Altavia, Barony of

Bridget Lucia Mackenzie. New augmentation of arms. Per bend purpure and Or, a cross of St. Brigid and a castle counterchanged and for augmentation, flying from the dexter tower a banner azure charged with four crescents conjoined in saltire horns outward argent.

[Name] Registered 01/98.

[Armory] The submitter's arms are Per bend purpure and Or, a cross of St. Brigid and a castle counterchanged (registered 06/99).

While this augmentation conflicts with the registered armory Azure, four crescents conjoined in saltire, horns outward argent (Caid, Kingdom of, 08/79, designated "War banner" and "for the populace"), this armory was additionally designated as the "Standard augmentation" 07/04, and therefore may be used for augmentation by entitled individuals without specific permission. Submitter received an augmentation of arms from the Crown of Caid on 06/03/2006.

According to the Pictorial Dictionary, flags fly to dexter by SCA default.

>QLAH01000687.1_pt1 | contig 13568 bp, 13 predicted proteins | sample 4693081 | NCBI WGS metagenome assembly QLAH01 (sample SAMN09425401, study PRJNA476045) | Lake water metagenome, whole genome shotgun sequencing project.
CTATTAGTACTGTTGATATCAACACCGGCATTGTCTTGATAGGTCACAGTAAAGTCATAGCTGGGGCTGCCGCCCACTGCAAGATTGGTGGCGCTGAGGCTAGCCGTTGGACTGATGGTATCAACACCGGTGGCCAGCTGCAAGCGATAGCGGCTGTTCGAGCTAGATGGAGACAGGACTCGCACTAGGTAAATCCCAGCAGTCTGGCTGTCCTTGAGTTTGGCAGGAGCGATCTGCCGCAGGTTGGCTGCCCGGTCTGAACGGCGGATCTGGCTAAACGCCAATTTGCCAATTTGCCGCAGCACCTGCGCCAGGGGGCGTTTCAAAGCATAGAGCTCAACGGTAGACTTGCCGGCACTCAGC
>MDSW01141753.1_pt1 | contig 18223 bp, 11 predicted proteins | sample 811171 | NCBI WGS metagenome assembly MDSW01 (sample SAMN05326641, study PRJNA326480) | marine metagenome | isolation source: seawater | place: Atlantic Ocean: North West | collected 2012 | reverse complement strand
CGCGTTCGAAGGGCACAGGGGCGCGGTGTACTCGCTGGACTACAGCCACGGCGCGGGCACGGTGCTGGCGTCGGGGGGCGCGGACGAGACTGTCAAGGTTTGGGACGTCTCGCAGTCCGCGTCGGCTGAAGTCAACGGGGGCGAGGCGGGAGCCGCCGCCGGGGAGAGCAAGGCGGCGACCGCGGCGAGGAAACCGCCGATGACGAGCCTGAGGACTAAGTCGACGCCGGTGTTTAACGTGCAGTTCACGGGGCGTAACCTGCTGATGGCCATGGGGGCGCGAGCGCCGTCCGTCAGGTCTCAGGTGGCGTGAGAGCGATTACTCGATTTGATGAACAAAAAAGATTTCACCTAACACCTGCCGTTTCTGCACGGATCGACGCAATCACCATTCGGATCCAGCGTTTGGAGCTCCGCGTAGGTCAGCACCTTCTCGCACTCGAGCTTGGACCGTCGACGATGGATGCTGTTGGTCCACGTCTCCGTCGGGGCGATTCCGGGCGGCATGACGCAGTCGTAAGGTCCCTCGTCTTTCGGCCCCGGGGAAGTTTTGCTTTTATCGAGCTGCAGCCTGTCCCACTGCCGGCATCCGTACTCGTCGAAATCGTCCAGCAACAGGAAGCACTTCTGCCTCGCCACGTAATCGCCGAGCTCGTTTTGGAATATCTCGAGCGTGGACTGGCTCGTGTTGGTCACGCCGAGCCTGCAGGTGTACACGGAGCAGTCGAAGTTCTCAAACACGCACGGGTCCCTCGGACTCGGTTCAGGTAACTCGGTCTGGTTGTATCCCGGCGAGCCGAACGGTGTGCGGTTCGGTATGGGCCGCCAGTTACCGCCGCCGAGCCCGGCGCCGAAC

The submitter would prefer the augmentation to be blazoned "for augmentation flying from the dexter tower a banner azure charged with a cross of Caid argent". Crescent declines to use this non-standard blazon terminology. Please see the Armory notes for John ap Griffin's new augmentation submission for more on this subject.

Augmentation approved and forwarded to Laurel.


Flavia Beatrice Carmigniani. New augmentation of arms. Or semy of strawberry plants, slipped, leaved, and fructed proper, a unicorn couchant reguardant vert and for augmentation, on a sinister canton azure four crescents conjoined in saltire horns outward argent.

[Name] Registered 04/83.

[Armory] Her original arms are Or semy of strawberry plants, slipped, leaved, and fructed proper, a unicorn couchant reguardant vert (registered 05/70).

While this augmentation conflicts with the registered armory Azure, four crescents conjoined in saltire, horns outward argent (Caid, Kingdom of, 08/79, designated as "War banner" and "for the populace"), this armory was additionally designated as the "Standard augmentation" 07/04, and therefore may be used for augmentation by entitled individuals without specific permission. Submitter received an augmentation of arms from the Crown of Caid on 01/07/2006.